In this modern world where our devices control our lives and the amount of sleep we get, we’ve forgotten how important sleep is. To make you understand its importance let us look at the sleep cycles we have.
There are two main broad types of sleep, each with its own distinct physiological, neurological and psychological features: rapid eye movement (REM) sleep and non-rapid eye movement (non-REM or NREM) sleep, the latter of which can in turn be divided into three or four separate stages. Non-REM sleep is sometimes referred to as “quiet sleep” and REM as “active sleep”, although these are not scientific terms. Usually sleepers pass through five stages: 1, 2, 3, 4 and REM (rapid eye movement) sleep. These stages progress cyclically from 1 through REM then begin again with stage 1. A complete sleep cycle takes an average of 90 to 110 minutes, with each stage lasting between 5 to 15 minutes. The first sleep cycles each night have relatively short REM sleeps and long periods of deep sleep but later in the night, REM periods lengthen and deep sleep time decreases.
- Stage 1 is light sleep where you drift in and out of sleep and can be awakened easily. In this stage, the eyes move slowly and muscle activity slows.
- In stage 2, eye movement stops and brain waves become slower with only an occasional burst of rapid brain waves. The body begins to prepare for deep sleep.
- When a person enters stage 3, extremely slow brain waves called delta waves are interspersed with smaller, faster waves. This is deep sleep. It is during this stage that a person may experience sleepwalking, night terrors, talking during one’s sleep, and bed wetting. These behaviors are known as parasomnia, and tend to occur during the transitions between non-REM and REM sleep.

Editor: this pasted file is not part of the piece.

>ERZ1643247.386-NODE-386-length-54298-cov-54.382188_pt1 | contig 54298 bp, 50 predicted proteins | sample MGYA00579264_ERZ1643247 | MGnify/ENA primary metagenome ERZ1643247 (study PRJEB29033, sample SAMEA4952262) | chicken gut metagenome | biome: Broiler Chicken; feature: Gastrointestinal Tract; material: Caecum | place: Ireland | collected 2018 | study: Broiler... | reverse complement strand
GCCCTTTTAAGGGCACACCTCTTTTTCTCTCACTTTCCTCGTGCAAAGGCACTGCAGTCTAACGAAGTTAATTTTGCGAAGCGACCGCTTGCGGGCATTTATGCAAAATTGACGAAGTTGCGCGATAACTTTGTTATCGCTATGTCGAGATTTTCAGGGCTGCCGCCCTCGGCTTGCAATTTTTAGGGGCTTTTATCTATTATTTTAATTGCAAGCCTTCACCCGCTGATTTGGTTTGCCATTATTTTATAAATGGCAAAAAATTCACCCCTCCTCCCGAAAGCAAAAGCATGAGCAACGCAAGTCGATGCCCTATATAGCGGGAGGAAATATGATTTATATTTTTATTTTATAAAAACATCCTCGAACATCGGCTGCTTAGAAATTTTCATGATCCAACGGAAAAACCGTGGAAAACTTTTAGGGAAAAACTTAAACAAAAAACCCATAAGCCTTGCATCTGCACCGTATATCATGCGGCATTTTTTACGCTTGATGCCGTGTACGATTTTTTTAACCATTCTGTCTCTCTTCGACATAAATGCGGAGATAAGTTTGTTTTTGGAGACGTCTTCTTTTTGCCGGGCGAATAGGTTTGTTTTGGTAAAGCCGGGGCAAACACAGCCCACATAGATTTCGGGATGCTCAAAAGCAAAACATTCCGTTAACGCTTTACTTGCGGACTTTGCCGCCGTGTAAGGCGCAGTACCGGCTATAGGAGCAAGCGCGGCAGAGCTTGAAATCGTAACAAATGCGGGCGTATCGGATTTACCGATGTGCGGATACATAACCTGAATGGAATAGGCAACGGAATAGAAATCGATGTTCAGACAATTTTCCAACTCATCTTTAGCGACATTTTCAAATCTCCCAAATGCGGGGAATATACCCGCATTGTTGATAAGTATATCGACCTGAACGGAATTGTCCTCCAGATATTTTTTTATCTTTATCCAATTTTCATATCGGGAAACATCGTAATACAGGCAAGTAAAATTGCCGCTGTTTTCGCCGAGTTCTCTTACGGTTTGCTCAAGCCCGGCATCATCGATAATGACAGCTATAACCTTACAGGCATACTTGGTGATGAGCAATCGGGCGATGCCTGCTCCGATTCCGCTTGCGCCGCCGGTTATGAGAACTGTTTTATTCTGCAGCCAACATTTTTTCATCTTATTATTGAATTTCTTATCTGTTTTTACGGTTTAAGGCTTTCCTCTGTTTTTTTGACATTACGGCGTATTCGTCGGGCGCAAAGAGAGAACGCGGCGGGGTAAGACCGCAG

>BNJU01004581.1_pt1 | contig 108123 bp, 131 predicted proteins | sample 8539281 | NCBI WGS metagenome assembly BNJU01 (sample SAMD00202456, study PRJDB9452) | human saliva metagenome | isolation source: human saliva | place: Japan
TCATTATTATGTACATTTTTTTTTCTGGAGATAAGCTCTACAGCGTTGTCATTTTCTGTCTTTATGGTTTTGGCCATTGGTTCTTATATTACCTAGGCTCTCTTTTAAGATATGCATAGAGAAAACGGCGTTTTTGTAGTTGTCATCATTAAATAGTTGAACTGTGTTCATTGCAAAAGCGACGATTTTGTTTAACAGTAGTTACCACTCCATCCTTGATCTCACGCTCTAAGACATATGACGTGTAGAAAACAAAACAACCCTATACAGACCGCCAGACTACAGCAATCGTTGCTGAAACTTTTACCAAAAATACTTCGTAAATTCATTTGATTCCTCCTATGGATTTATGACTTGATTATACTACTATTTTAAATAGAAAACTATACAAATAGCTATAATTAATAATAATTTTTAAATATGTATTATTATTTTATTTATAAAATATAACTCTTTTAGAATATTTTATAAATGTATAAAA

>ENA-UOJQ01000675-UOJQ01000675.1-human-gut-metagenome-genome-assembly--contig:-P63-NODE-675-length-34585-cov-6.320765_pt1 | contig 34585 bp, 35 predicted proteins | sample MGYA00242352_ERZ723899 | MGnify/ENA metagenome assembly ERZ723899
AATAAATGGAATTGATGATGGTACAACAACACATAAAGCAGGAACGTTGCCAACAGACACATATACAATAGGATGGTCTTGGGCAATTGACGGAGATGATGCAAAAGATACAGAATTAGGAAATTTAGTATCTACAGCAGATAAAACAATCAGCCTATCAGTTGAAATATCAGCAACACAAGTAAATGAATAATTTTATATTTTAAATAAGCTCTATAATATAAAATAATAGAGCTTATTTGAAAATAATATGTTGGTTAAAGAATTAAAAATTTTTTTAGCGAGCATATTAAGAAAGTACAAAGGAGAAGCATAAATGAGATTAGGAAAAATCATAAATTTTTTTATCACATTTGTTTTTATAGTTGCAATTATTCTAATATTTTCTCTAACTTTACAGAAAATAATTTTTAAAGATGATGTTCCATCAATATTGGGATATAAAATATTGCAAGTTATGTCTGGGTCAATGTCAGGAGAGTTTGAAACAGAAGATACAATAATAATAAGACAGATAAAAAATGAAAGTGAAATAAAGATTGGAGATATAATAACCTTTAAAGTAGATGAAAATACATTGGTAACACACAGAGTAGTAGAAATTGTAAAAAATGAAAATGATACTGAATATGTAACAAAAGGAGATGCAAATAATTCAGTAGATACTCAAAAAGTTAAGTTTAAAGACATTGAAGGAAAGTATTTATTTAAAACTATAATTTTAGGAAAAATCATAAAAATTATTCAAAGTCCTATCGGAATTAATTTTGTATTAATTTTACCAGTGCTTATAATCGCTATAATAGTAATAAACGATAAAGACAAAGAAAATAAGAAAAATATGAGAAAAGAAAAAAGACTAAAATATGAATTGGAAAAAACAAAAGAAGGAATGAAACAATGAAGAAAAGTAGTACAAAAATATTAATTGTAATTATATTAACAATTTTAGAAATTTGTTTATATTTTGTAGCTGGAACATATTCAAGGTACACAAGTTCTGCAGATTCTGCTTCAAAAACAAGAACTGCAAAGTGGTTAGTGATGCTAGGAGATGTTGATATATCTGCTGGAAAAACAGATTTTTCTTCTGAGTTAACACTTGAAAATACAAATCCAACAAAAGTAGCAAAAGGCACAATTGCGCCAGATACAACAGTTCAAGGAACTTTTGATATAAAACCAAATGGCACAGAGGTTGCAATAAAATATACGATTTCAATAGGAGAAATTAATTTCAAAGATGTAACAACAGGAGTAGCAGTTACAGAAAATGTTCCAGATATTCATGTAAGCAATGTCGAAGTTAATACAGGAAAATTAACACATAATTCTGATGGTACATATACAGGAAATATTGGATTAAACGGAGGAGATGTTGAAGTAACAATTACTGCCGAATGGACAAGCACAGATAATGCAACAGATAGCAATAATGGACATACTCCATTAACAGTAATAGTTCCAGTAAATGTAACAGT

- In stage 4, deep sleep continues as the brain produces delta waves almost exclusively. People roused from this state feel disoriented for a few minutes.
- During REM (rapid eye movement) sleep, brain waves mimic activity during the waking state. The eyes remain closed but move rapidly from side-to-side, perhaps related to the intense dream and brain activity that occurs during this stage.
Sleep and well-being go hand in hand, and getting a good night’s sleep is just as important to your overall health as eating well and exercising regularly. Think of your body like a factory. As you drift off to sleep, your body begins its night-shift work like healing damaged cells, boosting your immune system, recovering from the day’s activities and recharging your heart and cardiovascular system for the next day. Our behaviors during the day, and especially before bedtime, can have a major impact on your sleep. So, let us try to maintain a scheduled sleeping pattern and hence a healthy lifestyle.
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